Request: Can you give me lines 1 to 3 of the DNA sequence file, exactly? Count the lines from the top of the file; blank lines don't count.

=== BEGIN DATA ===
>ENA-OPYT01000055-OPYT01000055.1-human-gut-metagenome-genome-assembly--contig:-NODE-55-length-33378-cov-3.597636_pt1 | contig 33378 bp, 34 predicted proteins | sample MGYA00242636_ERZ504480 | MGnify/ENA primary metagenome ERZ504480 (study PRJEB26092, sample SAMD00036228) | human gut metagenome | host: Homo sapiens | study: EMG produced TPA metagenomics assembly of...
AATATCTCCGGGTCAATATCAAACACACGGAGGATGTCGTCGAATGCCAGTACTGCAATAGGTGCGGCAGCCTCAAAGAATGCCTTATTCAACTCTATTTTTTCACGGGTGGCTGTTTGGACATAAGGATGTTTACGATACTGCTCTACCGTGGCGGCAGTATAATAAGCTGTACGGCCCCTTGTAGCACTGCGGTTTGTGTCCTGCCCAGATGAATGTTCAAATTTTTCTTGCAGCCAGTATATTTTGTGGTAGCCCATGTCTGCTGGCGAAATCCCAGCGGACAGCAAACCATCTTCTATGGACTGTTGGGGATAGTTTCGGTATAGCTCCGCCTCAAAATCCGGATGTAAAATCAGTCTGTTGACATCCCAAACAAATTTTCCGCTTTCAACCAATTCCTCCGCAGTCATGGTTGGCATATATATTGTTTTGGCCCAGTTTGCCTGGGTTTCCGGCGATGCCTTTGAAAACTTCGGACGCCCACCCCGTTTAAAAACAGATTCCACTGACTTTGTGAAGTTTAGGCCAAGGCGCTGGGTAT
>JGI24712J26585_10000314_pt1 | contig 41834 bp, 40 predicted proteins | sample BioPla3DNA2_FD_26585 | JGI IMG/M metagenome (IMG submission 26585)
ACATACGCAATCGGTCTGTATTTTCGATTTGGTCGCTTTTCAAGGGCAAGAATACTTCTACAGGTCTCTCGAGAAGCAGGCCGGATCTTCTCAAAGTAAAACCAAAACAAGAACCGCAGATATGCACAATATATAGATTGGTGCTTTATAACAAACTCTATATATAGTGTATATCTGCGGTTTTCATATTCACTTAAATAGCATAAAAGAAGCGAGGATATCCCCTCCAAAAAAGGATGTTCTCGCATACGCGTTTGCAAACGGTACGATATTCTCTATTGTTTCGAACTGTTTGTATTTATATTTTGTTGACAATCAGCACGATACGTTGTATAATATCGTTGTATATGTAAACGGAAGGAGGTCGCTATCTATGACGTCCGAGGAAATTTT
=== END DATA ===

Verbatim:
>ENA-OPYT01000055-OPYT01000055.1-human-gut-metagenome-genome-assembly--contig:-NODE-55-length-33378-cov-3.597636_pt1 | contig 33378 bp, 34 predicted proteins | sample MGYA00242636_ERZ504480 | MGnify/ENA primary metagenome ERZ504480 (study PRJEB26092, sample SAMD00036228) | human gut metagenome | host: Homo sapiens | study: EMG produced TPA metagenomics assembly of...
AATATCTCCGGGTCAATATCAAACACACGGAGGATGTCGTCGAATGCCAGTACTGCAATAGGTGCGGCAGCCTCAAAGAATGCCTTATTCAACTCTATTTTTTCACGGGTGGCTGTTTGGACATAAGGATGTTTACGATACTGCTCTACCGTGGCGGCAGTATAATAAGCTGTACGGCCCCTTGTAGCACTGCGGTTTGTGTCCTGCCCAGATGAATGTTCAAATTTTTCTTGCAGCCAGTATATTTTGTGGTAGCCCATGTCTGCTGGCGAAATCCCAGCGGACAGCAAACCATCTTCTATGGACTGTTGGGGATAGTTTCGGTATAGCTCCGCCTCAAAATCCGGATGTAAAATCAGTCTGTTGACATCCCAAACAAATTTTCCGCTTTCAACCAATTCCTCCGCAGTCATGGTTGGCATATATATTGTTTTGGCCCAGTTTGCCTGGGTTTCCGGCGATGCCTTTGAAAACTTCGGACGCCCACCCCGTTTAAAAACAGATTCCACTGACTTTGTGAAGTTTAGGCCAAGGCGCTGGGTAT
>JGI24712J26585_10000314_pt1 | contig 41834 bp, 40 predicted proteins | sample BioPla3DNA2_FD_26585 | JGI IMG/M metagenome (IMG submission 26585)